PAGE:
Why do so many americans doubt that global warming is real climate change, part iv news voicenews.com gas bubble disease


According to March 2015 data from the Yale Project on Climate Change Communication, fewer than two in three (63 percent) Americans think global warming is happening. About one in five Americans (18 percent) thinks global warming is not happening.

"One of the reasons these numbers have been stable in recent years may be because most Americans are simply not hearing or talking about the issue," said the Yale report. "Our survey finds, for example, that only 40 percent of the American public say they hear about global warming in the media at least once a month and only 19 percent hear about it once a week."

After Pollack laid out the science of climate change (see Parts I to III of this series), he addressed the issue of why such a large minority of the general public either doesn’t believe in climate change or doesn’t think people are causing it.

Agro-chemical companies denied the scientific link between pesticides like DDT and bird, fish and animal deformities. The tobacco industry questioned scientific studies that linked smoking and second hand smoke to lung cancer. The coal industry questioned the link between burning coal and acid rain.

One of the sources of misinformation about climate change has been the George C. Marshall Institute, formed in 1988 by three physicists to defend President Ronald Reagan’s Strategic Defense Initiative, known popularly as the Star Wars initiative. More than 6,500 physicists had come out against SDI. The goal of the institute was to debate the issue in the mass media, not in scientific journals, and in the process suggest to the American people that scientists were not unified on the issue. When the media did not include their viewpoint, they threatened to sue.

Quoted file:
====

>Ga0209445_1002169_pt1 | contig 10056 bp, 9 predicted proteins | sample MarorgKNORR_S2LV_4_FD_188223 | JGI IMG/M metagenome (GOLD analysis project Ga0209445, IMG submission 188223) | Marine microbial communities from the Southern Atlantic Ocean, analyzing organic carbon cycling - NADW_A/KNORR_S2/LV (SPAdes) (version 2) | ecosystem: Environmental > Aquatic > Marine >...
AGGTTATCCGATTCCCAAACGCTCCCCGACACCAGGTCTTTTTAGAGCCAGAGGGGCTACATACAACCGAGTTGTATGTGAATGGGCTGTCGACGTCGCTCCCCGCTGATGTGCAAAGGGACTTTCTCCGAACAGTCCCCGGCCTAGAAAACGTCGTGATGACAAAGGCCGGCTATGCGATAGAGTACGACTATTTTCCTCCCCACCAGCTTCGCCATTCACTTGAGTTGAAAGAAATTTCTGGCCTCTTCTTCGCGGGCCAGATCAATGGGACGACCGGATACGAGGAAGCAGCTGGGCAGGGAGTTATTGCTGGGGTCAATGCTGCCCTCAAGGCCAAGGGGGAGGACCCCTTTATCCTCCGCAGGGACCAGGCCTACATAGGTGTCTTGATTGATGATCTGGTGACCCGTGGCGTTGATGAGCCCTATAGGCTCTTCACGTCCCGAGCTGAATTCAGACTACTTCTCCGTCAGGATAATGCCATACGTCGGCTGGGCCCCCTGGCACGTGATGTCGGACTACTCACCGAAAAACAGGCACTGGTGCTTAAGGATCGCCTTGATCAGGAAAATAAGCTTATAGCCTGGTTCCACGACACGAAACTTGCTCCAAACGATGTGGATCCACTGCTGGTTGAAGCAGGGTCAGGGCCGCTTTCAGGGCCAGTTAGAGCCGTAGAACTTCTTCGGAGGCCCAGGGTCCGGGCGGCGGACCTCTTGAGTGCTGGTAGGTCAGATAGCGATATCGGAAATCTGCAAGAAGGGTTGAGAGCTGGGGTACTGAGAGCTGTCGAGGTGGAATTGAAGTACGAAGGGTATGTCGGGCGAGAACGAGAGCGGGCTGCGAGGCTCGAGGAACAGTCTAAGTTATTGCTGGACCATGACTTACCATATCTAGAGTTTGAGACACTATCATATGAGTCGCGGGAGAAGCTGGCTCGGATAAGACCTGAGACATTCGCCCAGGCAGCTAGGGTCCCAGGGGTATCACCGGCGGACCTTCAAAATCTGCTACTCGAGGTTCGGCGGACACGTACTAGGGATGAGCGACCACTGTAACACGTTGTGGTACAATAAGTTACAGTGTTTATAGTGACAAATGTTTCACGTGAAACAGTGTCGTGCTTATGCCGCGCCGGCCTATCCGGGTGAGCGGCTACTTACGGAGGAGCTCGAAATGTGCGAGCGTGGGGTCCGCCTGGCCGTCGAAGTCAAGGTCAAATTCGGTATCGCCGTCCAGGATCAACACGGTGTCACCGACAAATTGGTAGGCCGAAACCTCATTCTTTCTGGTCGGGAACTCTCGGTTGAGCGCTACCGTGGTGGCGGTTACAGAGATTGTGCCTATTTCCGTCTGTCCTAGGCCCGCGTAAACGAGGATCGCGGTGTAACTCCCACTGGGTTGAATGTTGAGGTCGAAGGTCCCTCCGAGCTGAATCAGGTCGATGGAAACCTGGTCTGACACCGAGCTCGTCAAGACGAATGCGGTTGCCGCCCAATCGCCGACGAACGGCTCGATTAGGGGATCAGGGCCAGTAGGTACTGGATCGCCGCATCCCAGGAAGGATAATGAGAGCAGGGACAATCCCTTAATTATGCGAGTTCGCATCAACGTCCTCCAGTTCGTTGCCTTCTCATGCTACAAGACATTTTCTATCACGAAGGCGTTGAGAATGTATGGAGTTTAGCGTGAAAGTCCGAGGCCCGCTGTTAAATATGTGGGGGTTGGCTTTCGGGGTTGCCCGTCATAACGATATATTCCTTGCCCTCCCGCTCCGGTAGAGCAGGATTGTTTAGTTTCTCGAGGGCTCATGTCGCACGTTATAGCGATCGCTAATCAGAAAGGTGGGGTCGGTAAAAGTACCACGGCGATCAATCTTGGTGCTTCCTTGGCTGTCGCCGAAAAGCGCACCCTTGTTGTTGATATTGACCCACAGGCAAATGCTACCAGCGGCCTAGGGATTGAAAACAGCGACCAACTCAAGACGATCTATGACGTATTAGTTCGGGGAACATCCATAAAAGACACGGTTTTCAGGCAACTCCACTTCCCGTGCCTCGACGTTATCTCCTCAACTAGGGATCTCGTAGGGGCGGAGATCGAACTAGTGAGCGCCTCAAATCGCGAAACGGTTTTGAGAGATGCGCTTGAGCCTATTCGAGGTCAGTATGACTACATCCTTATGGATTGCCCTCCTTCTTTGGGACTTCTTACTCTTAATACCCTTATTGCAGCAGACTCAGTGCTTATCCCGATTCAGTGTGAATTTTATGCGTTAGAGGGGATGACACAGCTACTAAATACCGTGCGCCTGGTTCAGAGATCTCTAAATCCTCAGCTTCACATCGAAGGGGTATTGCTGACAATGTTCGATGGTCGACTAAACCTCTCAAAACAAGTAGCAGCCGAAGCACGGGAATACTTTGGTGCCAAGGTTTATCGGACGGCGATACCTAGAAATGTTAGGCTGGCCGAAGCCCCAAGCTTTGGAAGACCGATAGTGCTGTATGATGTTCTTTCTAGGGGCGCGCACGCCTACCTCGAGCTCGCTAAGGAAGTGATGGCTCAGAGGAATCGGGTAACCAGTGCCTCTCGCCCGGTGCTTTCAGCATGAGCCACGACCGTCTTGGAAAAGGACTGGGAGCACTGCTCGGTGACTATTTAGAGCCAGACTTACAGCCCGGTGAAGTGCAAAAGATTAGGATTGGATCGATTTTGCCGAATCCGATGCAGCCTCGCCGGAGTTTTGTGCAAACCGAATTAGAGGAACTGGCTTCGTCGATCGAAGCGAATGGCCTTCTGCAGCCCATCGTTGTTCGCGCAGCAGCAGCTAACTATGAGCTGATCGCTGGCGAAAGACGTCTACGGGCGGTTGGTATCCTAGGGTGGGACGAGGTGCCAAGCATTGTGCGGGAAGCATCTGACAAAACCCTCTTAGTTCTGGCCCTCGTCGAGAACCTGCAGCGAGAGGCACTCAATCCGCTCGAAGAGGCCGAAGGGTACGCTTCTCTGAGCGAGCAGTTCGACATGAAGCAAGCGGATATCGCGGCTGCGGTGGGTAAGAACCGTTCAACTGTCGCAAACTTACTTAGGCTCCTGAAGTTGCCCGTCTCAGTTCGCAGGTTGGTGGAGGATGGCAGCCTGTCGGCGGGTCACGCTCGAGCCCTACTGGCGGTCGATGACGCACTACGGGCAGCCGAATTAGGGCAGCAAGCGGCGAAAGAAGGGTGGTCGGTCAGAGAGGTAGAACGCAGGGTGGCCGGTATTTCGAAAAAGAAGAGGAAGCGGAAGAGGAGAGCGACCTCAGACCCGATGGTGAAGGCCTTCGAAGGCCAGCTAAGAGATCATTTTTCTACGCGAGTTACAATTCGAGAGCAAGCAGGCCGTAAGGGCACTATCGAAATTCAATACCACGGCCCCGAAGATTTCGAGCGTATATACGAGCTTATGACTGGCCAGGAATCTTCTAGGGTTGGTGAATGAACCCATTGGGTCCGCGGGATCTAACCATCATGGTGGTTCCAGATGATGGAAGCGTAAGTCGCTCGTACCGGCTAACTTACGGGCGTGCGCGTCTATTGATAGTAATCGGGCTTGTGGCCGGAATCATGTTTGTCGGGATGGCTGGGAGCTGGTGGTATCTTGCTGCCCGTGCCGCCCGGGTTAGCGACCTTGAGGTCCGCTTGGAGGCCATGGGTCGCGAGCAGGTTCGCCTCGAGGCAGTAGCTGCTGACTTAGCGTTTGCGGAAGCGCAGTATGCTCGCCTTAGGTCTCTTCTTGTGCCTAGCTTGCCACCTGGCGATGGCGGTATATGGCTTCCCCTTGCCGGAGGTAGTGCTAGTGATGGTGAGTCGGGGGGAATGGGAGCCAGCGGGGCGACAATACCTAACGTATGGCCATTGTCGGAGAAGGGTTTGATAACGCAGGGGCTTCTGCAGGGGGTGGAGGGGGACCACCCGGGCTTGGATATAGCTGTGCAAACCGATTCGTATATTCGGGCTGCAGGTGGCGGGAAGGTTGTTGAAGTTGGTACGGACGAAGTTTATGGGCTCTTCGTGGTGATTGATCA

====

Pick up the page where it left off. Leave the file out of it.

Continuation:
When the Cold War ended with the collapse of the Soviet Union in 1989, the Marshall Institute shifted its pet issue from Star Wars to global warming. In letters to the editor and op-ed pieces, the institute fellows followed a strategy of layered disinformation. They argued that there was no proof for global warming and no consensus among scientists about it. They argued that if global warming was real, it was not manmade. They argued that if it was manmade, it was not necessarily bad, and in any case, Americans had the technological savvy capacity to adapt to it. Consequently, there was no need for governmental intervention, which they said would harm or destroy the economy.

It turned out that one of the Marshall Institute’s founders, physicist Fred Seitz had led a similar program at R.J. Reynolds, which spent $45 million from 1975 to 1989 to instill "reasonable doubt" in the public’s mind about the scientific link between smoking and cancer. Another institute associate, S. Fred Singer, had worked to question the link between coal burning and acid rain in the 1980s and the link between chlorofluorocarbons and the ozone hole in the 1990s.

Oreskes suggests that the scientists at the Marshall Institute were hardcore anti-communists who believed in the sanctity of free market economics unencumbered by the government regulation. But instead of making a political argument for their views, they camouflaged their politics and criticized the science of climate change. They saw fossil fuel as the root of all economic activity and of U.S. strength. In their minds, the U.S had won the Cold War in no small part because of its efficient use of fossil fuels; they would refuse to let it lose the peace as a result of government intervention to curb greenhouse gas emissions.

The public’s skepticism about climate change represents a significant public relations victory for so-called climate deniers. The deniers contributed to the fracturing of what appeared to be a consensus on global warming in 1992 and to the emergence today of the warring camps, at least in the political realm.

Oreskes argues that the scientific building blocks of global warming began to be put in place almost at the beginning of the warming itself, in the 1850s, when John Tyndall established water vapor and CO2 as greenhouse gases. By the early 20th century, scientists predicted that a doubling of the CO2 in the atmosphere would trigger a global temperature increase of 1.5 to 4.5 Celsius degrees.

In 1957, Roger Revelle told Time magazine that "if the blanket of CO2 produces a temperature increase of only one or two degrees, a chain of secondary effects may come into play. As the air gets warmer, sea water will get warmer, too, and the CO2 dissolved in it will return to the atmosphere … possibly raising the temperature enough to melt the ice caps of Antarctica and Greenland, which would flood the earth’s coastal regions."